Holmes, who originated the role of Buttermen when the show debuted at La MaMa in 2011, won’t be acting in the piece this time around. “I got too old for the part,” he jokes. “Actually, I’m much happier being on the other side of it watching this stuff that I’ve written. We’ll see what happens. I think we’re going to have a bigger and better production this time.”
Elizabeth Claire Taylor, the author and star of Finding Elizabeth Taylor, embraces the fact that she shares her name with one of the world’s most legendary stars. “The show is framed by Elizabeth Taylor’s life but is really about mine — my life with her name and all the ways in which I have tried to live up to her, intentionally or not.”
The piece addresses issues of body image and self-esteem, tracing its author’s journey to becoming a successful plus-size model. “Having been through what I have, I know that my name is a gift to share the message of positive body-image and eating disorder awareness in order to prevent another generation of young women and men hating their bodies,” says Taylor.
Finding Elizabeth Taylor made its New York debut at the Planet Connections Theatre Festivity last year, winning the award for Outstanding Solo Show. However, Taylor has made several changes since then, and is excited to be playing the Fringe. “I feel it is a huge marker in a New York City actor’s professional career,” she says. “And I’m thrilled to be part of such an amazing community of dedicated, passionate artists.”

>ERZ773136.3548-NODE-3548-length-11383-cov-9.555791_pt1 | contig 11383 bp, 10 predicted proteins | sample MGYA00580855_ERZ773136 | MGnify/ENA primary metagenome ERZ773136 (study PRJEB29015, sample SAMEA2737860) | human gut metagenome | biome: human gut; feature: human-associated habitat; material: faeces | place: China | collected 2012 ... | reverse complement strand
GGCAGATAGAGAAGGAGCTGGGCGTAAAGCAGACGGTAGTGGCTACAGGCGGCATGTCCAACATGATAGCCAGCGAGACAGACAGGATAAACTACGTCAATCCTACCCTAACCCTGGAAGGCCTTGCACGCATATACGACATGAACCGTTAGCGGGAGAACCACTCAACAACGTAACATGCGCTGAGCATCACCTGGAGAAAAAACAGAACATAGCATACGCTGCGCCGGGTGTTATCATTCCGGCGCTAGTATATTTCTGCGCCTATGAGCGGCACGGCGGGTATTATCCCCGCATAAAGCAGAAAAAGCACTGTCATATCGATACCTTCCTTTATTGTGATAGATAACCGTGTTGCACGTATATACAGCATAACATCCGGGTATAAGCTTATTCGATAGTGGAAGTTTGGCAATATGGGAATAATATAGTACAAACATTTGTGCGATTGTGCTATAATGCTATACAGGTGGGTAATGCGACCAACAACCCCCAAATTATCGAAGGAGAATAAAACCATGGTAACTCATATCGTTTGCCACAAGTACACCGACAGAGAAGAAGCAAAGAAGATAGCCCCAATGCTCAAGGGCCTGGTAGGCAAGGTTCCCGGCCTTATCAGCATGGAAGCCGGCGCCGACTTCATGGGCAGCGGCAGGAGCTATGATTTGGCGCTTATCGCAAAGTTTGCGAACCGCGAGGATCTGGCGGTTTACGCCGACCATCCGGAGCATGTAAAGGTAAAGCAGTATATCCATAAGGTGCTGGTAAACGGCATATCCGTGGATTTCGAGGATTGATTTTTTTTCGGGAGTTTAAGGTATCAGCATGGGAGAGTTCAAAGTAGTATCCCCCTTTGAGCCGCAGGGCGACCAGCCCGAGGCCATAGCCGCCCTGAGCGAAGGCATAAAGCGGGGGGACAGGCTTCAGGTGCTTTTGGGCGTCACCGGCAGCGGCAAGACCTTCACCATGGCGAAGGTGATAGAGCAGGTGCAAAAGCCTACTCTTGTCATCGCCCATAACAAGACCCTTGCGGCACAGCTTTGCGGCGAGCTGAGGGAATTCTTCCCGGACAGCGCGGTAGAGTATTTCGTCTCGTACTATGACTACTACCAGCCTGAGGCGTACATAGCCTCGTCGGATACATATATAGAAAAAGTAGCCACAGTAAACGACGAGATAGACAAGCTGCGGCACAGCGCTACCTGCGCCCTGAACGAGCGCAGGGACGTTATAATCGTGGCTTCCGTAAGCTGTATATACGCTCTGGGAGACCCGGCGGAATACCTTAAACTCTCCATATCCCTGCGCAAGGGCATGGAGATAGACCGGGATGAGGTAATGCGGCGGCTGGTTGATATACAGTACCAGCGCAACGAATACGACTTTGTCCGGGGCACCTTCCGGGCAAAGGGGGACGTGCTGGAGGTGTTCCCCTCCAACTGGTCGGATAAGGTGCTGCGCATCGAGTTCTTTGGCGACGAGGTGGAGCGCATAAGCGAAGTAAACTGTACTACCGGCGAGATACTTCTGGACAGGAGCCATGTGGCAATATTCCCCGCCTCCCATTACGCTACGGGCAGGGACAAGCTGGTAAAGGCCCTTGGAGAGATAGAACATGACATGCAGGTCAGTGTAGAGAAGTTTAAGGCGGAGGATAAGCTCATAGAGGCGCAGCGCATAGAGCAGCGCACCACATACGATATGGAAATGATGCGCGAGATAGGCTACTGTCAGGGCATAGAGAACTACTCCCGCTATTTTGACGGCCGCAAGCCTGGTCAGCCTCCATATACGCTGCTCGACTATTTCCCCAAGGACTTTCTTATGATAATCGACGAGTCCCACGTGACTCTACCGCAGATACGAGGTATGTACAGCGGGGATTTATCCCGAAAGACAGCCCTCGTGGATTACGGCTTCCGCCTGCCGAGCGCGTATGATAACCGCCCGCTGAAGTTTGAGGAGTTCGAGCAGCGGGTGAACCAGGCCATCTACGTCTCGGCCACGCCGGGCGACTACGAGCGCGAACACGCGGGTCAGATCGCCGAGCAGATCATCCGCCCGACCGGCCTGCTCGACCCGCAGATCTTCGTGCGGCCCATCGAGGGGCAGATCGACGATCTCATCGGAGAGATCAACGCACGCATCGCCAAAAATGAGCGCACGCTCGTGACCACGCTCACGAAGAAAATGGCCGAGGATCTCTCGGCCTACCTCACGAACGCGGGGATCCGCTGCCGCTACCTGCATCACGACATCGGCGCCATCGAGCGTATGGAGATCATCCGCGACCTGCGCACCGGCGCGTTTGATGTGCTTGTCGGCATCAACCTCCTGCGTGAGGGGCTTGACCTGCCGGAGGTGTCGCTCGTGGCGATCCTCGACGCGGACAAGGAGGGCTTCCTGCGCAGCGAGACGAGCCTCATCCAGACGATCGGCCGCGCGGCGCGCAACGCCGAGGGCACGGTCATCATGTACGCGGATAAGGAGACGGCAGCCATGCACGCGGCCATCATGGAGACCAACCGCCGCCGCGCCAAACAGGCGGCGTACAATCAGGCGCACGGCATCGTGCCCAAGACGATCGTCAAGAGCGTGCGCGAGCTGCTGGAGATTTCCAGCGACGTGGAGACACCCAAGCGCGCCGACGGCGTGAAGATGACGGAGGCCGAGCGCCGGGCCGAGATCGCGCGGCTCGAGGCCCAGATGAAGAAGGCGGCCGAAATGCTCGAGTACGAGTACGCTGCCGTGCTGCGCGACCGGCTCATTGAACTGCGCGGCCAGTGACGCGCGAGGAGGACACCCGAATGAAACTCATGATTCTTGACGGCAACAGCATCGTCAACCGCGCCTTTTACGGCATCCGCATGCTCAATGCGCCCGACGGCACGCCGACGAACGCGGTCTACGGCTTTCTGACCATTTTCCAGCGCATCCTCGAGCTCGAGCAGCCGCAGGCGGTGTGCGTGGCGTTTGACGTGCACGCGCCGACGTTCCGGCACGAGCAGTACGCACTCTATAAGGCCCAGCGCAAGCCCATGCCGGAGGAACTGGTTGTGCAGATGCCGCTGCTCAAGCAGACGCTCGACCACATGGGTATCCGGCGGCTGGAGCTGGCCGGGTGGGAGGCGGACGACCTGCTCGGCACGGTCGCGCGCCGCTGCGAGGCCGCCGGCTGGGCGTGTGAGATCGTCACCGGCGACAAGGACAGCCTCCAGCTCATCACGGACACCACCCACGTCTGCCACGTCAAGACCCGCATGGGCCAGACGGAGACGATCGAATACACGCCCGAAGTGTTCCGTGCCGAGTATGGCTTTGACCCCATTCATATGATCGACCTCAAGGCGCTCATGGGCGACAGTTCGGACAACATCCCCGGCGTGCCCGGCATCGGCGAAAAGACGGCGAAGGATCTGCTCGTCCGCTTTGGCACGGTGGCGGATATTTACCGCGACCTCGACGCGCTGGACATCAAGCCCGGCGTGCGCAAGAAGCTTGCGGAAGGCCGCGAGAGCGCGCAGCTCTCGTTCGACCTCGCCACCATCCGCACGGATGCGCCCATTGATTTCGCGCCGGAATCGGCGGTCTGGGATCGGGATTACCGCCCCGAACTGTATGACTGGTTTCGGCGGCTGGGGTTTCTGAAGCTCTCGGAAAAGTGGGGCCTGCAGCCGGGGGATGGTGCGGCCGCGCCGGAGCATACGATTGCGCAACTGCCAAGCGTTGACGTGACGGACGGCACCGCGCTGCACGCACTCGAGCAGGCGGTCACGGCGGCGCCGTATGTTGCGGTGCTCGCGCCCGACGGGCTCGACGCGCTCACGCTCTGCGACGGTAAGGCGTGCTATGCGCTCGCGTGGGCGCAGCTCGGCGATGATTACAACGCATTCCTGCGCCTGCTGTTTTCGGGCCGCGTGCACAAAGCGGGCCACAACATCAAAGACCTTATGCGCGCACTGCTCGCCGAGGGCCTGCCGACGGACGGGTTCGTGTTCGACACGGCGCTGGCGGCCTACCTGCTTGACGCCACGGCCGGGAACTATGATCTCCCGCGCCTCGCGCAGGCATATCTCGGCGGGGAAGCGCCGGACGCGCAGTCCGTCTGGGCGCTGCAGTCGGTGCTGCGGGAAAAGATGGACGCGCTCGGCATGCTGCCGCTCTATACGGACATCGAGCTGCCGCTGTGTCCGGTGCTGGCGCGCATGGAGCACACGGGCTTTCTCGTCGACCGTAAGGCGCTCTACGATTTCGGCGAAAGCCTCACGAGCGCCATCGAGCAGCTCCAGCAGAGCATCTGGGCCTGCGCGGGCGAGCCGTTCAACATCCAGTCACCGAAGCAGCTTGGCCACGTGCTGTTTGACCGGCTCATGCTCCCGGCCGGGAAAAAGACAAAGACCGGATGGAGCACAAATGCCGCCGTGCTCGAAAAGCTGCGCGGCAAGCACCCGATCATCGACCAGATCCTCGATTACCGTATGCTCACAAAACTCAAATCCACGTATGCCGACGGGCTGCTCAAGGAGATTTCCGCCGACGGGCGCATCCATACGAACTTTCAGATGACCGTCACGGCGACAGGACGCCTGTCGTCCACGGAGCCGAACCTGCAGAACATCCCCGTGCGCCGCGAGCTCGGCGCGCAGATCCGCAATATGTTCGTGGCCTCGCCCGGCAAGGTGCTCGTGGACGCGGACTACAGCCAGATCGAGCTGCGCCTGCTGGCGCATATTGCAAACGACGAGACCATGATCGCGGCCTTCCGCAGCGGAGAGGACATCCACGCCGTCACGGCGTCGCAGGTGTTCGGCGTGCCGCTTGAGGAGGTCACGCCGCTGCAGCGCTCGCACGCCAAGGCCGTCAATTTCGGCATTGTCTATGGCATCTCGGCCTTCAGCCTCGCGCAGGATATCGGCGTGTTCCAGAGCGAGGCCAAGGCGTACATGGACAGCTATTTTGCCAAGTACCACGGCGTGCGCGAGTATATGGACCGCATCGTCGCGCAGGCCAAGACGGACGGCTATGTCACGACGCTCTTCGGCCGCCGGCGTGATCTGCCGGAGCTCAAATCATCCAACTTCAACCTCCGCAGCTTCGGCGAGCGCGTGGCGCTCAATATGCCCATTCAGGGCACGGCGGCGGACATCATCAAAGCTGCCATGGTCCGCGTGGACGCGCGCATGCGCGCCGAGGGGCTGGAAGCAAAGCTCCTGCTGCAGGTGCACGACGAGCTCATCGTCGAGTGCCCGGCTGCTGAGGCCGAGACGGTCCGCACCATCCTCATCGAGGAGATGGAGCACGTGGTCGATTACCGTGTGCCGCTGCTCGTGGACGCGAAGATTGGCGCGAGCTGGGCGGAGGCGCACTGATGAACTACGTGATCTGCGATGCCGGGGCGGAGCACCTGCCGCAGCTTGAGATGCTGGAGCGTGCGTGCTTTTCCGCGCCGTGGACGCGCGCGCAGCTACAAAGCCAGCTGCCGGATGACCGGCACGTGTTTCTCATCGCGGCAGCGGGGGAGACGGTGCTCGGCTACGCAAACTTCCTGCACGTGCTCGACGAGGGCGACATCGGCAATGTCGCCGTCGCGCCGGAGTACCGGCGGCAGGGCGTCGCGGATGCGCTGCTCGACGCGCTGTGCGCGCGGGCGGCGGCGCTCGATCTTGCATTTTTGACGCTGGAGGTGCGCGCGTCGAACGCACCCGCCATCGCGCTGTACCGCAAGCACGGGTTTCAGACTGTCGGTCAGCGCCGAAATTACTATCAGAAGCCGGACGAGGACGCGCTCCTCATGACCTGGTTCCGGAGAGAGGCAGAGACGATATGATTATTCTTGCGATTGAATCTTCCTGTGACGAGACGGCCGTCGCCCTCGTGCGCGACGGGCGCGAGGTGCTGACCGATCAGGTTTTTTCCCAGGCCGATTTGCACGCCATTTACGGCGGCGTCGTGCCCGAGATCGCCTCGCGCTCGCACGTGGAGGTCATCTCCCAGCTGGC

“Mother Eve’s Secret Garden of Sensual Sisterhood tells the story of a guru who runs an exclusive self-help boot camp for women,” says choreographer Ashley Wren Collins. The show began as a web series, complete with musical numbers in each episode. Short live performances followed, and now the show has morphed into a full-length musical comedy.
“It can be campy and gut-splittingly hilarious,” says Collins. “But just when you think you can’t take any more laughter, we catch you off-guard with some moving, lump-in-your-throat type ballads and moments.”
As the Mother Eve company has prepped for the show, they have ventured to get the word out in unique ways. “We did a street campaign in Union Square, giving people sex quizzes in our characters,” says Collins. “One of our actresses wore a giant pink va-jay-jay costume that got her plenty of Saturday afternoon attention. Oh, what we will do in the name of theater!”
One of the odder-sounding shows at the Fringe this year is LOLpera, which features a libretto made completely out of Internet meme captions involving cats. “It all began with the meme, ‘Astrocat Will Play for You the Symphony of Space,’ says co-creator Ellen Warkentine. “Which clearly inspires that question — what exactly does the symphony of space sound like?”
Warkentine, who wrote the music, states that the show’s musical styles “are quite varied but most are borrowing from operatic tropes; grand, sweeping melodic. A little Wagner, a little Weill, Gilbert and Sullivan, Carmina Burana. We also reference some early 90’s R&B for good measure.”
As for why this show seems right for the Fringe, Warkentine comments that it’s a good fit because “it’s cheeky, quirky, and unique. And epic. LOLpera is an experience you will never forget. If you come with low expectations, we will ‘splode’ them for you.”